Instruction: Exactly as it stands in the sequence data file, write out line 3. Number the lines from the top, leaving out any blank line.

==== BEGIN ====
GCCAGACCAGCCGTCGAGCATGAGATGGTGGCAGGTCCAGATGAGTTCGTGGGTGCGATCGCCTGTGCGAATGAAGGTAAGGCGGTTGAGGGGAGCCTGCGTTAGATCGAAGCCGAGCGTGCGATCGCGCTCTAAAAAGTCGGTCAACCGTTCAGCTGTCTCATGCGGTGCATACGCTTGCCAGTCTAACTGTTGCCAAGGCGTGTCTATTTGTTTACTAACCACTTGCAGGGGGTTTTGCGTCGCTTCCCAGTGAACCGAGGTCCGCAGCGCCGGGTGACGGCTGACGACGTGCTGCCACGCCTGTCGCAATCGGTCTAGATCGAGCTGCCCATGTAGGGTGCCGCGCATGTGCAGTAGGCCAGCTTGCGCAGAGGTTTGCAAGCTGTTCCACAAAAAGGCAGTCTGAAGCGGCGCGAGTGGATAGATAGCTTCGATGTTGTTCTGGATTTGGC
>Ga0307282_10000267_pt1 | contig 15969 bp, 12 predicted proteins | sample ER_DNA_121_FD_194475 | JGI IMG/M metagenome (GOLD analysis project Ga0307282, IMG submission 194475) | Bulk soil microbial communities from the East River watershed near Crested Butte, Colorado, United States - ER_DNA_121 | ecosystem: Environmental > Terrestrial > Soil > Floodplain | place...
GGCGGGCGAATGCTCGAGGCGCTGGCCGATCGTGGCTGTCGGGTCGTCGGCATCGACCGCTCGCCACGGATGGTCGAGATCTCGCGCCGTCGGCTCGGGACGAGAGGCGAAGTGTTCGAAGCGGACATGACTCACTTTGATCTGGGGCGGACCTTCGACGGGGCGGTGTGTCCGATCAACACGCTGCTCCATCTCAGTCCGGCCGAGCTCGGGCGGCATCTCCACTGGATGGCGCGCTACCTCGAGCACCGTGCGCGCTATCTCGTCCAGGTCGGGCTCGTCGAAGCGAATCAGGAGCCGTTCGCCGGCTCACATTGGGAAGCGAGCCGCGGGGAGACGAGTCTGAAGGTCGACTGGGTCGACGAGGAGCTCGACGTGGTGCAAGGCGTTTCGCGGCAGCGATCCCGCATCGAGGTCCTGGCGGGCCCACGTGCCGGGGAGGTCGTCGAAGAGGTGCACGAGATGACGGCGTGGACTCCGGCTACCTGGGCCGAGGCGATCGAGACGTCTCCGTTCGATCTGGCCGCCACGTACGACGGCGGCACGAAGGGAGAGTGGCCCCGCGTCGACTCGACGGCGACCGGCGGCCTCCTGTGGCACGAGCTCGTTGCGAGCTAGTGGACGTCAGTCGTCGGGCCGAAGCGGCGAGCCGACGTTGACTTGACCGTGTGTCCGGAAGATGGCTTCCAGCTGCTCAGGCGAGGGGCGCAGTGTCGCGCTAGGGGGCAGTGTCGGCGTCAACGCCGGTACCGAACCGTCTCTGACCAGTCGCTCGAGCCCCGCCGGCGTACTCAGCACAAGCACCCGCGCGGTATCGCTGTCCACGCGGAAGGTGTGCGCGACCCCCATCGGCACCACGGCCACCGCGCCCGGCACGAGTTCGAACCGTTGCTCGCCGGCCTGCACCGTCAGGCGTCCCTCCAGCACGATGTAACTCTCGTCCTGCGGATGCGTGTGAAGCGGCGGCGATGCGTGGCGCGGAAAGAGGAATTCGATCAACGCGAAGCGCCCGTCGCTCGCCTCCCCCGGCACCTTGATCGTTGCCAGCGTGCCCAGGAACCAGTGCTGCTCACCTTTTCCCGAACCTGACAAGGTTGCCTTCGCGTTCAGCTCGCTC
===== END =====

GGCGGGCGAATGCTCGAGGCGCTGGCCGATCGTGGCTGTCGGGTCGTCGGCATCGACCGCTCGCCACGGATGGTCGAGATCTCGCGCCGTCGGCTCGGGACGAGAGGCGAAGTGTTCGAAGCGGACATGACTCACTTTGATCTGGGGCGGACCTTCGACGGGGCGGTGTGTCCGATCAACACGCTGCTCCATCTCAGTCCGGCCGAGCTCGGGCGGCATCTCCACTGGATGGCGCGCTACCTCGAGCACCGTGCGCGCTATCTCGTCCAGGTCGGGCTCGTCGAAGCGAATCAGGAGCCGTTCGCCGGCTCACATTGGGAAGCGAGCCGCGGGGAGACGAGTCTGAAGGTCGACTGGGTCGACGAGGAGCTCGACGTGGTGCAAGGCGTTTCGCGGCAGCGATCCCGCATCGAGGTCCTGGCGGGCCCACGTGCCGGGGAGGTCGTCGAAGAGGTGCACGAGATGACGGCGTGGACTCCGGCTACCTGGGCCGAGGCGATCGAGACGTCTCCGTTCGATCTGGCCGCCACGTACGACGGCGGCACGAAGGGAGAGTGGCCCCGCGTCGACTCGACGGCGACCGGCGGCCTCCTGTGGCACGAGCTCGTTGCGAGCTAGTGGACGTCAGTCGTCGGGCCGAAGCGGCGAGCCGACGTTGACTTGACCGTGTGTCCGGAAGATGGCTTCCAGCTGCTCAGGCGAGGGGCGCAGTGTCGCGCTAGGGGGCAGTGTCGGCGTCAACGCCGGTACCGAACCGTCTCTGACCAGTCGCTCGAGCCCCGCCGGCGTACTCAGCACAAGCACCCGCGCGGTATCGCTGTCCACGCGGAAGGTGTGCGCGACCCCCATCGGCACCACGGCCACCGCGCCCGGCACGAGTTCGAACCGTTGCTCGCCGGCCTGCACCGTCAGGCGTCCCTCCAGCACGATGTAACTCTCGTCCTGCGGATGCGTGTGAAGCGGCGGCGATGCGTGGCGCGGAAAGAGGAATTCGATCAACGCGAAGCGCCCGTCGCTCGCCTCCCCCGGCACCTTGATCGTTGCCAGCGTGCCCAGGAACCAGTGCTGCTCACCTTTTCCCGAACCTGACAAGGTTGCCTTCGCGTTCAGCTCGCTC